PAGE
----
When the light streamed through the glass we could see the patterns on the ceiling and the walls. The old stairway stood at the center of the building. It was the grand entry to the upstairs office suite of the wizard. Guests would be met at the front door by the secretary butler, then shown to a small waiting area to be announced to the staff on the upper floors. When the bell rang the wizard was ready to receive petitioners. The group filed up the stairs in silence, taking in the opulence of the place. When they first got a glimpse of the altar they usually gasped in shock. The wizard knew how to impress with all the right lighting and stage effects.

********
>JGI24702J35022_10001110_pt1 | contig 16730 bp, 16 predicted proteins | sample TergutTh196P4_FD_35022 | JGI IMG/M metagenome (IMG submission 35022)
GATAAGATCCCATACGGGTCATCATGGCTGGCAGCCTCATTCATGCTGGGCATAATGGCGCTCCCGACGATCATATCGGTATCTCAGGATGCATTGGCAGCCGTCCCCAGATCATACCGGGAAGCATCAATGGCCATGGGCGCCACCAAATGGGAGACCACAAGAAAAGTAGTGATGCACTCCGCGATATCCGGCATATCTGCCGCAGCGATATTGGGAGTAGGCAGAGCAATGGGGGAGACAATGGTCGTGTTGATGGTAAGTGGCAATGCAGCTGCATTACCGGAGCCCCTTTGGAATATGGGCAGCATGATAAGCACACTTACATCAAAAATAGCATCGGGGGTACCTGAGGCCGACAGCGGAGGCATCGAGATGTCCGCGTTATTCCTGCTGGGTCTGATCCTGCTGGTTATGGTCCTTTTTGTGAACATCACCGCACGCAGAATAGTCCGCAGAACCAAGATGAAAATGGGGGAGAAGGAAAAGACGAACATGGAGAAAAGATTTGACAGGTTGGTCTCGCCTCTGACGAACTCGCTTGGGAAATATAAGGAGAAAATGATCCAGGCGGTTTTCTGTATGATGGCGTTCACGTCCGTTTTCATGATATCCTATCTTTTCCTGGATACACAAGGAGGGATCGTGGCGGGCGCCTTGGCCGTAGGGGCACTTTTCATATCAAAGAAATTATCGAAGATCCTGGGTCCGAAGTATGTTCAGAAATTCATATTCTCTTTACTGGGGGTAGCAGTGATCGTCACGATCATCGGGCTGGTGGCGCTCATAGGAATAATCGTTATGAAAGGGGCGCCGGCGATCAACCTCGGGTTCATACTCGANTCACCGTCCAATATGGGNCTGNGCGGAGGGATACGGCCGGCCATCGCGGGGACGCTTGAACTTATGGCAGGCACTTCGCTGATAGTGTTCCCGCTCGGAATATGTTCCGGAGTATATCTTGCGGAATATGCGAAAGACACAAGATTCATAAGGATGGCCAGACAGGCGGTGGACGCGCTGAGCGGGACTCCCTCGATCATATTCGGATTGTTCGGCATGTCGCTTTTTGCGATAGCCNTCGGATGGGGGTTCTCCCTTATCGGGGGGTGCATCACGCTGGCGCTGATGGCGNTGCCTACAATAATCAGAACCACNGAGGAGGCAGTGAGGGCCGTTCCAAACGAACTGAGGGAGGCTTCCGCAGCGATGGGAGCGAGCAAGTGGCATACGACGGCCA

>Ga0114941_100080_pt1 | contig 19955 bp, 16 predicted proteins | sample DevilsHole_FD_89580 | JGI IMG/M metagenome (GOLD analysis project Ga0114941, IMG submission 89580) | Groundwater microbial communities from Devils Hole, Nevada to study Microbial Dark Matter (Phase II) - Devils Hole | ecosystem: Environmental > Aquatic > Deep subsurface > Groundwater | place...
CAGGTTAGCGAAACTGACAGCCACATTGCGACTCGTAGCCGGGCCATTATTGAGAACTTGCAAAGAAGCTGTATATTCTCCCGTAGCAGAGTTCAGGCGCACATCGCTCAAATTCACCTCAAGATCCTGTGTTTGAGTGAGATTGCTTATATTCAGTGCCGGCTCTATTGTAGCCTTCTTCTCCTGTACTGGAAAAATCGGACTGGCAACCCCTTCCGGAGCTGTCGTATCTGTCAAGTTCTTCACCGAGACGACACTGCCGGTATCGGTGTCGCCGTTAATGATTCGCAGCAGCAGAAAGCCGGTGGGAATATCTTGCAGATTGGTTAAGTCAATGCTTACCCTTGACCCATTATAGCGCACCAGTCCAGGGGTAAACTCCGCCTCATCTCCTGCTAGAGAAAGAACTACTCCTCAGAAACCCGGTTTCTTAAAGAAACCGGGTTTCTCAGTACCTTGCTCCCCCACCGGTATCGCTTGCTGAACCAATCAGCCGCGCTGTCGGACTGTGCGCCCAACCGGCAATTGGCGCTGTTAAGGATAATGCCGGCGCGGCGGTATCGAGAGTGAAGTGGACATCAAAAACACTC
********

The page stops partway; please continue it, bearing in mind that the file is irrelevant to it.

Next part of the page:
There was always a pattern. The wizard demands tribute, or proof of loyalty in return for his miracles. The petitioners start out on their quests for glory with full faith and a joyful attitude. They return without figuring out to what or whom they owe tribute and loyalty. After much tribulation the wizard reveals himself to be a fraud with no power at all. The power he endows is the lesson of the master trickster. Once this lesson is learned, the petitioner has solid confidence in his own ability to find the right answers.
He still keeps office hours at the top of the stairs. Knock three times with the big dragon door knocker, and you can still be admitted to the chambers. Make sure you ask to go home, and don’t get stuck in the holding pattern of illusion. His game never changes. Some say he is just a collection of habit patterns. Others say he is a hologram. See for yourself, but set firm boundaries, or you may become lost in the reflections and refractions.